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While scientists are obliged to assess benefits and risks that relate to their research, the political responsibility for decisions arising following the detection of extra-terrestrial life cannot and should not rest with them. Any such decision will require a broad societal dialogue and a proper political mandate. If extra-terrestrial life happens to be detected, a coordinated response that takes into account all the related sensitivities should already be in place. In 1989, the International Academy of Astronautics (IAA) approved a SETI post-detection protocol , which was developed by one of its committees. Despite the fact that it has subsequently been endorsed by the International Institute of Space Law (IISL), the Committee on Space Research (COSPAR) of the International Council for Science (ICSU), the International Astronomical Union (IAU) and the International Union of Radio Science (URSI), the procedures laid out in that document are not legally enforcible. If it remains a voluntary code of practice, it will probably be ignored in the event to which it should apply. Will a suitable process based on expert advice from proper and responsible scientists arise at all, or will interests of power and opportunism more probably set the scene (cf. )? A lack of coordination can be avoided by creating an overarching framework in a truly global effort governed by an international politically legitimated body. The United Nations fora constitute a ready-made mechanism for coordination. Member States of the Committee on the Peaceful Uses of Outer Space (COPUOS) will need to place ‘supra-Earth affairs’ on the agenda in order to take it further to the General Assembly, with the goal of establishing structures similar to those created for dealing with threats arising from potentially impacting near-Earth objects .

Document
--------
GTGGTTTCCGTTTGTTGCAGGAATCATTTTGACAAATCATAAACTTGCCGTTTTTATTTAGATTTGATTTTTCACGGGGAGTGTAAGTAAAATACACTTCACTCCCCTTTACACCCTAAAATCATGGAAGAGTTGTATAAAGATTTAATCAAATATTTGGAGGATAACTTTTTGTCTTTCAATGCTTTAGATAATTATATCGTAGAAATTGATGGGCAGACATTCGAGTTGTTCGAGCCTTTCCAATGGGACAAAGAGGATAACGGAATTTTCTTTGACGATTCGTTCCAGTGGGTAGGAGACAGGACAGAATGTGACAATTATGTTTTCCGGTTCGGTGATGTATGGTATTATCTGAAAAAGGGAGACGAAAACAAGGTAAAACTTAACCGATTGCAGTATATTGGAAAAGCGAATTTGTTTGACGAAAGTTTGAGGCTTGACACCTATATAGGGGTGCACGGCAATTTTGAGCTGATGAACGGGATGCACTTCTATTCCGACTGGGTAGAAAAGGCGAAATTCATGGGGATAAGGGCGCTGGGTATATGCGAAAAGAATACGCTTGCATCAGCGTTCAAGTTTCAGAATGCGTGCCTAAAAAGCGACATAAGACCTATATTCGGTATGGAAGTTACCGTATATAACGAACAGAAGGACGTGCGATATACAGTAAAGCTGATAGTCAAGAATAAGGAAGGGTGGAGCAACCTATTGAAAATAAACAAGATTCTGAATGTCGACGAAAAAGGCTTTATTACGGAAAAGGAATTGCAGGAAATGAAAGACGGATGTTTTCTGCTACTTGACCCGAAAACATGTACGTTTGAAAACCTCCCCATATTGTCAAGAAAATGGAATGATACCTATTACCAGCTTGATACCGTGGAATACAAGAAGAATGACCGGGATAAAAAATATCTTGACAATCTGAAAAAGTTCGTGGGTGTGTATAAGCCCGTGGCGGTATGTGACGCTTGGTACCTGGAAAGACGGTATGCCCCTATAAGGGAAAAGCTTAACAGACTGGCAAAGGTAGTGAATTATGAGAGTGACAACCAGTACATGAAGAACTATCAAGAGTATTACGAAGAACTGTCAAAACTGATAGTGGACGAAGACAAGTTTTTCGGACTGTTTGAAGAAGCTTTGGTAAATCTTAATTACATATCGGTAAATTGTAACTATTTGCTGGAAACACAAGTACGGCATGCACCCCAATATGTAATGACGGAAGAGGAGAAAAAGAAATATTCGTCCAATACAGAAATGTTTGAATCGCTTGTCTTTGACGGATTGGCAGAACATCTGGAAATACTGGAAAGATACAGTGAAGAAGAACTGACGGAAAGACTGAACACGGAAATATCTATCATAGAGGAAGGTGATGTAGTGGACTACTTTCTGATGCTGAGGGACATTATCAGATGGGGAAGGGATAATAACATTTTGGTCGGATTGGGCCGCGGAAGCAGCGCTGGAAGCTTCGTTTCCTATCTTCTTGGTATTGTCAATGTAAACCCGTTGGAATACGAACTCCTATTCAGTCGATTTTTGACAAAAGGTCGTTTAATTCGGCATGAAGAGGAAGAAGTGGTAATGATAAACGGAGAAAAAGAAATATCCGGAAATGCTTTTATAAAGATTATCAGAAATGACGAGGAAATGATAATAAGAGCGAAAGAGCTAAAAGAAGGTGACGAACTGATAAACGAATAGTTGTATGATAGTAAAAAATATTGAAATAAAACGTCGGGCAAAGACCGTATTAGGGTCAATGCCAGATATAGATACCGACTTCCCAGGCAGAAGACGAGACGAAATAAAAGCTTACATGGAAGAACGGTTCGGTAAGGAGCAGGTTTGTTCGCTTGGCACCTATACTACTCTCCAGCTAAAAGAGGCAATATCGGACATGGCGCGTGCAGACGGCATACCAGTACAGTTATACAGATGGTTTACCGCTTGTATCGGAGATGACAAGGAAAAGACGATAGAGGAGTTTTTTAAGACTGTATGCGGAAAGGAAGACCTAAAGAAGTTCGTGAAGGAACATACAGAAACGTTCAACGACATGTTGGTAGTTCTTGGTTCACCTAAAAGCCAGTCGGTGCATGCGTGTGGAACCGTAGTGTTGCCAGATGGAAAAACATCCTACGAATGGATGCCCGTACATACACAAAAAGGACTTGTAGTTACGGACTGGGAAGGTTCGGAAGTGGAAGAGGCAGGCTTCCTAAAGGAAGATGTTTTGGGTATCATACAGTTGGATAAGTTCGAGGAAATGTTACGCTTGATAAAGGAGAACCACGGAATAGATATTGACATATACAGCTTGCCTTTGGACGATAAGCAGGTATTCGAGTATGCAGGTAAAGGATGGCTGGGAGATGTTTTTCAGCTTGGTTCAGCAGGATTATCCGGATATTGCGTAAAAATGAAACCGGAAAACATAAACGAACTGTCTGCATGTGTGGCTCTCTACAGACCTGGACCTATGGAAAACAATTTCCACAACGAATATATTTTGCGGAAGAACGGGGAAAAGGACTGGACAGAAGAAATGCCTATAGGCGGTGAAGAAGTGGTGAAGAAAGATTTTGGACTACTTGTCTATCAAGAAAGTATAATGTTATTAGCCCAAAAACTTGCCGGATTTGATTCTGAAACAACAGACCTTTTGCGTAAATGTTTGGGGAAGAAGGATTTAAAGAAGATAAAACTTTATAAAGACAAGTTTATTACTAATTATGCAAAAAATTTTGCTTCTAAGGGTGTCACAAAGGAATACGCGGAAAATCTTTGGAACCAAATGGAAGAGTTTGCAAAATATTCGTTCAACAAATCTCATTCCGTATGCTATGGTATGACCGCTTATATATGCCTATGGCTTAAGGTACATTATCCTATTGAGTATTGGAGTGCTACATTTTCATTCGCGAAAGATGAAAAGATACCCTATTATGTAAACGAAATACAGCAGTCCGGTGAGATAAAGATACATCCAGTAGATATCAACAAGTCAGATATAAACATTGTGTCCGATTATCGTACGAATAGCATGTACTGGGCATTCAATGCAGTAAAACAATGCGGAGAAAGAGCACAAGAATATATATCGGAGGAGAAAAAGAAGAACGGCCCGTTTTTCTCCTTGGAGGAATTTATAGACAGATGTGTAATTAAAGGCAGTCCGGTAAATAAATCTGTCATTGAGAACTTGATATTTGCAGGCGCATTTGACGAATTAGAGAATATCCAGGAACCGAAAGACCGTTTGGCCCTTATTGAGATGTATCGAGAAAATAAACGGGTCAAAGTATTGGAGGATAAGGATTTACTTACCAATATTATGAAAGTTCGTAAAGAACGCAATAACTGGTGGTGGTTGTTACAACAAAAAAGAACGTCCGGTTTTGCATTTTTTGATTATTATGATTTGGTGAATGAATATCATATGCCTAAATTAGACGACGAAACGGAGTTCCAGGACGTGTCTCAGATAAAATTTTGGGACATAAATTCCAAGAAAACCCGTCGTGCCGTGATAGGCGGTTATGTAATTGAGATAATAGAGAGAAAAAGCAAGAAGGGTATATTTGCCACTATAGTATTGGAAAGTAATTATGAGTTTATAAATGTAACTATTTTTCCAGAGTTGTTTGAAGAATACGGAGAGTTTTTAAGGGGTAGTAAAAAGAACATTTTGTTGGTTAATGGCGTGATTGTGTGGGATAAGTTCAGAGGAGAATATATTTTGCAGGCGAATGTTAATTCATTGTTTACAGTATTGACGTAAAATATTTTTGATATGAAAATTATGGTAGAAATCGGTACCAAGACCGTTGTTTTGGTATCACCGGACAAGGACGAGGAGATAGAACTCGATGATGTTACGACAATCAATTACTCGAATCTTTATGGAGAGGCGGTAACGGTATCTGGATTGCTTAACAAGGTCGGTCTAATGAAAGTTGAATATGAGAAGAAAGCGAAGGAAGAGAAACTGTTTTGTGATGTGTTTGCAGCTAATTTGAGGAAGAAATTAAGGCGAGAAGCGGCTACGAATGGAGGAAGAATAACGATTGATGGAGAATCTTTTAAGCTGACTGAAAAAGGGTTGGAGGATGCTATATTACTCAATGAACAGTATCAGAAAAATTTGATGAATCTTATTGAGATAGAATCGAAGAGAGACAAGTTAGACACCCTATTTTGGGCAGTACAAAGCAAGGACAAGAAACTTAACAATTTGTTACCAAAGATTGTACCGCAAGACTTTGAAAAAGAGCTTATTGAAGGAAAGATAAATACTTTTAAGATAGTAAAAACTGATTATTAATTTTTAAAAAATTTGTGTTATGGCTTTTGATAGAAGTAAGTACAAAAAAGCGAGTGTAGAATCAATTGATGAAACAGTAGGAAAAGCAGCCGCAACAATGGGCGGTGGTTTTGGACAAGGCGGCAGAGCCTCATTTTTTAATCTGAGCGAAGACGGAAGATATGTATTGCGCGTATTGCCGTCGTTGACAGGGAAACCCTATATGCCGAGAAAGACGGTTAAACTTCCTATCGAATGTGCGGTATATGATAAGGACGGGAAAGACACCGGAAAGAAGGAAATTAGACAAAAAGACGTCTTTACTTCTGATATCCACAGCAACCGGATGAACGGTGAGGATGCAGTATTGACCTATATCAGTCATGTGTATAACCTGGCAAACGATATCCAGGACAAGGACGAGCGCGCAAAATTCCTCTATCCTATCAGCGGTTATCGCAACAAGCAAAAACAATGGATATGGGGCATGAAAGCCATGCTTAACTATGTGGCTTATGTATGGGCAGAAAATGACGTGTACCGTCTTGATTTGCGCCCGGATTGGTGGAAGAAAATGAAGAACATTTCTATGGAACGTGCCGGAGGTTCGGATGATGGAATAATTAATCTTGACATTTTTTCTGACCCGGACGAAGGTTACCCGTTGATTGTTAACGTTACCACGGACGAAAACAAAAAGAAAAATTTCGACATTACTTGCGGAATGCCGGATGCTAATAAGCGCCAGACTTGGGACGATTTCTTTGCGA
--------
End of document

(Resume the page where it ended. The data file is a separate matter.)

Advanced extra-terrestrial life might be inconceivable to us in its complexity, just as human life is to amoebae.
The year 2010 marks the 50th anniversary of the first search for radio signals originating from other civilizations, a remarkably optimistic endeavor in 1960, particularly bearing in mind that up to now all SETI experiments have provided a negative result. One, however, has to realize that these have probed only our neighborhood, up to about 200 light-years distant, whereas the centre of the Milky Way is 25000 light-years away from us. And even if there is no other intelligent life in the Milky Way, it could still be hosted in another of the remaining hundreds of billions of other galaxies.
Frequently, things are only seen in the proper context if observed from a far enough distance. The image of Earth taken by Voyager 1 from as near as about 40 AU, i.e. still within the outer regions of the Solar System, which depicts just a ‘pale blue dot’, proves insightful. As Carl Sagan  (p. 9) worded it: ‘Our posturings, our imagined self-importance, the delusion that we have some privileged position in the Universe, are challenged by this point of pale light.’